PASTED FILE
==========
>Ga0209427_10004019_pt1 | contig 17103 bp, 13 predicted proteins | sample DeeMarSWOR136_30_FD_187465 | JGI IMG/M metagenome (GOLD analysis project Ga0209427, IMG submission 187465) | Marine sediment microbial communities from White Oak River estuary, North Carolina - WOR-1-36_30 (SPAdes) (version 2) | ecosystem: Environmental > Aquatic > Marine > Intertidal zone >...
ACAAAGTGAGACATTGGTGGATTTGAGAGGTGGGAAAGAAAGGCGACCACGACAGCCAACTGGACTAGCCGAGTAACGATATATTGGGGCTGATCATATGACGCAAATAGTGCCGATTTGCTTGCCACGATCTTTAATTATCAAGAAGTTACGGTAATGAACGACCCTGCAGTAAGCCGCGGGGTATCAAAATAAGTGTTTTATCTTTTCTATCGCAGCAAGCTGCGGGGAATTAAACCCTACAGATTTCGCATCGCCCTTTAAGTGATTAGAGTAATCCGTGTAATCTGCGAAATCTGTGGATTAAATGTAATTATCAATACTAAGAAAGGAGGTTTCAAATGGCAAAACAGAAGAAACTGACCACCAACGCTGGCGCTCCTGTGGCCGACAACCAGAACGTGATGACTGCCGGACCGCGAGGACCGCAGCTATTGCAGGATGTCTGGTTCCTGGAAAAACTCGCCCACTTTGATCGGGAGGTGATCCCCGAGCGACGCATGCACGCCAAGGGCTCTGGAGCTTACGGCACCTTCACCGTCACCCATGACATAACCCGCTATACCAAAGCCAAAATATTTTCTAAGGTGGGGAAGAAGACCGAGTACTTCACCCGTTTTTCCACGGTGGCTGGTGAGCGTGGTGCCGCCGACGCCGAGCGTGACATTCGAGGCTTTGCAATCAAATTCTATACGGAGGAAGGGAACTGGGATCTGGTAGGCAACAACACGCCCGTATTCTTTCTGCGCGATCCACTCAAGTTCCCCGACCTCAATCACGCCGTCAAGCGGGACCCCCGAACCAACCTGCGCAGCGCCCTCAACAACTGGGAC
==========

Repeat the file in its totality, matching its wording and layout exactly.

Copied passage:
>Ga0209427_10004019_pt1 | contig 17103 bp, 13 predicted proteins | sample DeeMarSWOR136_30_FD_187465 | JGI IMG/M metagenome (GOLD analysis project Ga0209427, IMG submission 187465) | Marine sediment microbial communities from White Oak River estuary, North Carolina - WOR-1-36_30 (SPAdes) (version 2) | ecosystem: Environmental > Aquatic > Marine > Intertidal zone >...
ACAAAGTGAGACATTGGTGGATTTGAGAGGTGGGAAAGAAAGGCGACCACGACAGCCAACTGGACTAGCCGAGTAACGATATATTGGGGCTGATCATATGACGCAAATAGTGCCGATTTGCTTGCCACGATCTTTAATTATCAAGAAGTTACGGTAATGAACGACCCTGCAGTAAGCCGCGGGGTATCAAAATAAGTGTTTTATCTTTTCTATCGCAGCAAGCTGCGGGGAATTAAACCCTACAGATTTCGCATCGCCCTTTAAGTGATTAGAGTAATCCGTGTAATCTGCGAAATCTGTGGATTAAATGTAATTATCAATACTAAGAAAGGAGGTTTCAAATGGCAAAACAGAAGAAACTGACCACCAACGCTGGCGCTCCTGTGGCCGACAACCAGAACGTGATGACTGCCGGACCGCGAGGACCGCAGCTATTGCAGGATGTCTGGTTCCTGGAAAAACTCGCCCACTTTGATCGGGAGGTGATCCCCGAGCGACGCATGCACGCCAAGGGCTCTGGAGCTTACGGCACCTTCACCGTCACCCATGACATAACCCGCTATACCAAAGCCAAAATATTTTCTAAGGTGGGGAAGAAGACCGAGTACTTCACCCGTTTTTCCACGGTGGCTGGTGAGCGTGGTGCCGCCGACGCCGAGCGTGACATTCGAGGCTTTGCAATCAAATTCTATACGGAGGAAGGGAACTGGGATCTGGTAGGCAACAACACGCCCGTATTCTTTCTGCGCGATCCACTCAAGTTCCCCGACCTCAATCACGCCGTCAAGCGGGACCCCCGAACCAACCTGCGCAGCGCCCTCAACAACTGGGAC